The lust marriage

Lust is, quite simply, much stronger than love.

Love (illustratoive) (photo credit: Courtesy)
Love (illustratoive)
(photo credit: Courtesy)
In just a few weeks’ time Pamela Anderson and I will be releasing our new co-authored book, Lust for Love: Rekindling Intimacy and Passion in Your Relationship. Already the media is commenting on the odd pairing of a world-famous sex symbol on the one hand, and an author and activist on the other.
But Pamela is much more than just an author and an activist. She is a brilliantly insightful woman, especially about relationships (And yes, I hope my joke made you laugh. But who is to say that rabbis can’t be pinups? Perhaps in the next life.)
Our main argument in the book is that marital passion is declining all round. Cynics like Thomas Webbe capture it best: “There is no heaven but women, nor no hell save marriage.” Or Zsa Zsa Gabor, who said: “A man in love is incomplete until he has married. Then he is finished.”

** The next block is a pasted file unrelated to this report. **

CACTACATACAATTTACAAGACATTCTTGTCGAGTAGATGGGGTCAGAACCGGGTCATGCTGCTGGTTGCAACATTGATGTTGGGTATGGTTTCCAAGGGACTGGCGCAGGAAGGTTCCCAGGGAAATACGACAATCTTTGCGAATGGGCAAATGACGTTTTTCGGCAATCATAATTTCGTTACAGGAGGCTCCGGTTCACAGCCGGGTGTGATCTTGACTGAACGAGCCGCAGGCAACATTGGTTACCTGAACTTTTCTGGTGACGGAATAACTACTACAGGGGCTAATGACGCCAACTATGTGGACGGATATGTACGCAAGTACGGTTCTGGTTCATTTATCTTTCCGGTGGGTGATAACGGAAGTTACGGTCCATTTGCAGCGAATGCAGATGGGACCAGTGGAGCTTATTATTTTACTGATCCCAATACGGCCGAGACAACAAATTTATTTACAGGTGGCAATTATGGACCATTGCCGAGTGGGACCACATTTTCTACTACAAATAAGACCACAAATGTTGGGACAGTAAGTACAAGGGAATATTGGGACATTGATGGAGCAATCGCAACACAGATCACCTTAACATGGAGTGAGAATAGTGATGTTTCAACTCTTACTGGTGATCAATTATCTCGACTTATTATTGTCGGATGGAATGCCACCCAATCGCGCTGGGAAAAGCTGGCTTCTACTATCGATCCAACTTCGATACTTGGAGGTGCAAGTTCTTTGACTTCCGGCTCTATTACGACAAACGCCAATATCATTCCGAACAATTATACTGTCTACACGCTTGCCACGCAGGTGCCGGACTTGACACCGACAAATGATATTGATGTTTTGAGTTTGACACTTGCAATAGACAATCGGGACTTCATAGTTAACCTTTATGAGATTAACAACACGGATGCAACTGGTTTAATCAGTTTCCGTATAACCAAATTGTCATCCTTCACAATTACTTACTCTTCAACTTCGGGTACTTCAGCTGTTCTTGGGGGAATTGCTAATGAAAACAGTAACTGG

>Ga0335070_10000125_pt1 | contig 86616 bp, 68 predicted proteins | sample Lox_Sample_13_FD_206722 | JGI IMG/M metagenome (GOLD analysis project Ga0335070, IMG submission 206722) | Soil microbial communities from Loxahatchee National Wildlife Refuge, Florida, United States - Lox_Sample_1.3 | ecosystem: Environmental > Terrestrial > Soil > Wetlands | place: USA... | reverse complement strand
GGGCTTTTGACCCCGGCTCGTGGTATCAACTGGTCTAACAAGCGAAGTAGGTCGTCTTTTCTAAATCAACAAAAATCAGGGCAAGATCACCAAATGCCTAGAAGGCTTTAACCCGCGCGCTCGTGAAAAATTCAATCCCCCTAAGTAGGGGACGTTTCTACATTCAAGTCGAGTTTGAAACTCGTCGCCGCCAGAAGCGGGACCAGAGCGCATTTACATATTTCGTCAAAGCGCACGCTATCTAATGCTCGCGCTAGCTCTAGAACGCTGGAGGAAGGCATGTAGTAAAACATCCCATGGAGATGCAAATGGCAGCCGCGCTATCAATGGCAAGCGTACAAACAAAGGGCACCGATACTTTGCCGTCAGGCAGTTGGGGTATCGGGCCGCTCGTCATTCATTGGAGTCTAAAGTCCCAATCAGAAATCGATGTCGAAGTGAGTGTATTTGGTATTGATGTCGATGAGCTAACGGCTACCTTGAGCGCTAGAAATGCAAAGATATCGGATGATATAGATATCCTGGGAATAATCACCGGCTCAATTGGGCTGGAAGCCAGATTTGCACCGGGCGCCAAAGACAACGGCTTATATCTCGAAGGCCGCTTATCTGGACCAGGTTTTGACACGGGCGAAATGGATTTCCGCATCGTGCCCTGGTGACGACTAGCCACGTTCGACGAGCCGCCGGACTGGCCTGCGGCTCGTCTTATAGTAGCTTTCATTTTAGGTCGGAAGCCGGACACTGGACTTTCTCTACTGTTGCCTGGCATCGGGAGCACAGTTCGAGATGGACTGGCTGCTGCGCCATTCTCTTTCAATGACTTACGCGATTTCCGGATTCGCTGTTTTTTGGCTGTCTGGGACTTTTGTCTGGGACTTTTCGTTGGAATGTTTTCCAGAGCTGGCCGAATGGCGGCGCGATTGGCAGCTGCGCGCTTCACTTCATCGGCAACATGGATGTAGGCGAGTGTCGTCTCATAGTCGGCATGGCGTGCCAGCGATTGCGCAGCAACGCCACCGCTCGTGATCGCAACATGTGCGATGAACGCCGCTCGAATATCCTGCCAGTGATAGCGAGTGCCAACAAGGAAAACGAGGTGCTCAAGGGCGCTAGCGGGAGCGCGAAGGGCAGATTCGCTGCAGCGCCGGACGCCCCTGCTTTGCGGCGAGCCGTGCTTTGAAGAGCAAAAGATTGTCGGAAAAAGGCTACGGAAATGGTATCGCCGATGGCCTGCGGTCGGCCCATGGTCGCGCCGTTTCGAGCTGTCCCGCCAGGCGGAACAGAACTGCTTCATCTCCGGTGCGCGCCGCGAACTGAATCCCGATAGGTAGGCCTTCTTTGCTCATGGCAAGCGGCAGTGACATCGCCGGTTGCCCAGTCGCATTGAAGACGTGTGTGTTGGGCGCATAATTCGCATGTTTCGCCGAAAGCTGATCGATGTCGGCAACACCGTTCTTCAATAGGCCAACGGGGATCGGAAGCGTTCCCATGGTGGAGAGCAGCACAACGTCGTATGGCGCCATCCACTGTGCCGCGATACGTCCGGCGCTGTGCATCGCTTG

Recent American census data shows that marriage may be on the way to the grave in the US. The published data says that the number of US adults who never marry has hit an all-time high of one in five. In 1960 it was one in 10.
We’re lucky it’s only that high. In Scandinavia only 20% of the population bother to marry. In France and Britain it’s about a third.
To many a single mind, marriage sucks. It’s a bore. Marriage is about “settling down.” The single years are a house on fire. The married years are about a kid vomiting on your suit and so many bills hitting you that you feel punch-drunk.
As for sex, here we turn to Zsa Zsa Gabor again: “I know nothing about sex. I’ve always been married.”
Passion and pleasure in all things, especially sex, is the goal of the age and most people are convinced that marriage just cannot provide it.